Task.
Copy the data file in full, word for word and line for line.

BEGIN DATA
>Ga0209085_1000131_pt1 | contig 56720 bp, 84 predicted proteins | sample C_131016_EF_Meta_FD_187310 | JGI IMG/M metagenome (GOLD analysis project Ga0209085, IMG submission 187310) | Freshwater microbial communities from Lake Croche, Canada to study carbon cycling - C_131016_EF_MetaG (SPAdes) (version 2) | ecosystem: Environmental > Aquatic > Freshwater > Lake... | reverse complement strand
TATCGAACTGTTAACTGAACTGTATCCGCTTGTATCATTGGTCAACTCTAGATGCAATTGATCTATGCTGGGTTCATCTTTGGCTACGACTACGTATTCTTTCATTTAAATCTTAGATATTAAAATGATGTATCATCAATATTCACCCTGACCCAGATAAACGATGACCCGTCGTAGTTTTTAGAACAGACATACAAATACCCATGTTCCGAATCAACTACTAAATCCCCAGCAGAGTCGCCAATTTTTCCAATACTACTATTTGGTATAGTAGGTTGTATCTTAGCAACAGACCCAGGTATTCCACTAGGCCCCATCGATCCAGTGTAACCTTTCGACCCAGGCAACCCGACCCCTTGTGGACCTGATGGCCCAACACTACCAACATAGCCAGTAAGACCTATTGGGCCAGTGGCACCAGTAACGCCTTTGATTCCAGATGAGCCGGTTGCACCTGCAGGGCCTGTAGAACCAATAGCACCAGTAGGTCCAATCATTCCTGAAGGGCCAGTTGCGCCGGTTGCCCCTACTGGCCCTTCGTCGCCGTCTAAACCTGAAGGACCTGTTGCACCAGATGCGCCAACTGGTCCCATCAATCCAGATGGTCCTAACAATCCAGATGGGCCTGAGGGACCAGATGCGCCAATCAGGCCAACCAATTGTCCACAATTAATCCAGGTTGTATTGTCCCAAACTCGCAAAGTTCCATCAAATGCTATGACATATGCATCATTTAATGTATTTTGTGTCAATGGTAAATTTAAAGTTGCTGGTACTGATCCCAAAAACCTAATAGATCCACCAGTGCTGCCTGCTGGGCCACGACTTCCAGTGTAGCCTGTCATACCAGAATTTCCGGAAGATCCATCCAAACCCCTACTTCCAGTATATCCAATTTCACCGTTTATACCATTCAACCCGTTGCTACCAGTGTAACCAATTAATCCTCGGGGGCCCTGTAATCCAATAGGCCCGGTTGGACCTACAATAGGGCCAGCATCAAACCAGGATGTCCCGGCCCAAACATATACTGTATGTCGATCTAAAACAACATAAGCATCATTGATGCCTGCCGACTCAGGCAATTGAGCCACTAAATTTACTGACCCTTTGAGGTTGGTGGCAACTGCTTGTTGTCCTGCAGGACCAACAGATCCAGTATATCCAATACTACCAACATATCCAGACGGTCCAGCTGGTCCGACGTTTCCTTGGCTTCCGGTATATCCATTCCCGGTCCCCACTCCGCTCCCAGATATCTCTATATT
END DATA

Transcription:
>Ga0209085_1000131_pt1 | contig 56720 bp, 84 predicted proteins | sample C_131016_EF_Meta_FD_187310 | JGI IMG/M metagenome (GOLD analysis project Ga0209085, IMG submission 187310) | Freshwater microbial communities from Lake Croche, Canada to study carbon cycling - C_131016_EF_MetaG (SPAdes) (version 2) | ecosystem: Environmental > Aquatic > Freshwater > Lake... | reverse complement strand
TATCGAACTGTTAACTGAACTGTATCCGCTTGTATCATTGGTCAACTCTAGATGCAATTGATCTATGCTGGGTTCATCTTTGGCTACGACTACGTATTCTTTCATTTAAATCTTAGATATTAAAATGATGTATCATCAATATTCACCCTGACCCAGATAAACGATGACCCGTCGTAGTTTTTAGAACAGACATACAAATACCCATGTTCCGAATCAACTACTAAATCCCCAGCAGAGTCGCCAATTTTTCCAATACTACTATTTGGTATAGTAGGTTGTATCTTAGCAACAGACCCAGGTATTCCACTAGGCCCCATCGATCCAGTGTAACCTTTCGACCCAGGCAACCCGACCCCTTGTGGACCTGATGGCCCAACACTACCAACATAGCCAGTAAGACCTATTGGGCCAGTGGCACCAGTAACGCCTTTGATTCCAGATGAGCCGGTTGCACCTGCAGGGCCTGTAGAACCAATAGCACCAGTAGGTCCAATCATTCCTGAAGGGCCAGTTGCGCCGGTTGCCCCTACTGGCCCTTCGTCGCCGTCTAAACCTGAAGGACCTGTTGCACCAGATGCGCCAACTGGTCCCATCAATCCAGATGGTCCTAACAATCCAGATGGGCCTGAGGGACCAGATGCGCCAATCAGGCCAACCAATTGTCCACAATTAATCCAGGTTGTATTGTCCCAAACTCGCAAAGTTCCATCAAATGCTATGACATATGCATCATTTAATGTATTTTGTGTCAATGGTAAATTTAAAGTTGCTGGTACTGATCCCAAAAACCTAATAGATCCACCAGTGCTGCCTGCTGGGCCACGACTTCCAGTGTAGCCTGTCATACCAGAATTTCCGGAAGATCCATCCAAACCCCTACTTCCAGTATATCCAATTTCACCGTTTATACCATTCAACCCGTTGCTACCAGTGTAACCAATTAATCCTCGGGGGCCCTGTAATCCAATAGGCCCGGTTGGACCTACAATAGGGCCAGCATCAAACCAGGATGTCCCGGCCCAAACATATACTGTATGTCGATCTAAAACAACATAAGCATCATTGATGCCTGCCGACTCAGGCAATTGAGCCACTAAATTTACTGACCCTTTGAGGTTGGTGGCAACTGCTTGTTGTCCTGCAGGACCAACAGATCCAGTATATCCAATACTACCAACATATCCAGACGGTCCAGCTGGTCCGACGTTTCCTTGGCTTCCGGTATATCCATTCCCGGTCCCCACTCCGCTCCCAGATATCTCTATATT